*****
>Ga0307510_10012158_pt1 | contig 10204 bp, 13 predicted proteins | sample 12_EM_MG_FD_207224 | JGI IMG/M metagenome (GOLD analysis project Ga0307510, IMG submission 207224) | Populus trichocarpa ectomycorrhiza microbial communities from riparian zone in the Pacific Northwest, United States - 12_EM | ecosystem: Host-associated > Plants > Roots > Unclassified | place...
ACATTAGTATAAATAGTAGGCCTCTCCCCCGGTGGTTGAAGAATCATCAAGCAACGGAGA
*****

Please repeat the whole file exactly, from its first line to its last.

>Ga0307510_10012158_pt1 | contig 10204 bp, 13 predicted proteins | sample 12_EM_MG_FD_207224 | JGI IMG/M metagenome (GOLD analysis project Ga0307510, IMG submission 207224) | Populus trichocarpa ectomycorrhiza microbial communities from riparian zone in the Pacific Northwest, United States - 12_EM | ecosystem: Host-associated > Plants > Roots > Unclassified | place...
ACATTAGTATAAATAGTAGGCCTCTCCCCCGGTGGTTGAAGAATCATCAAGCAACGGAGA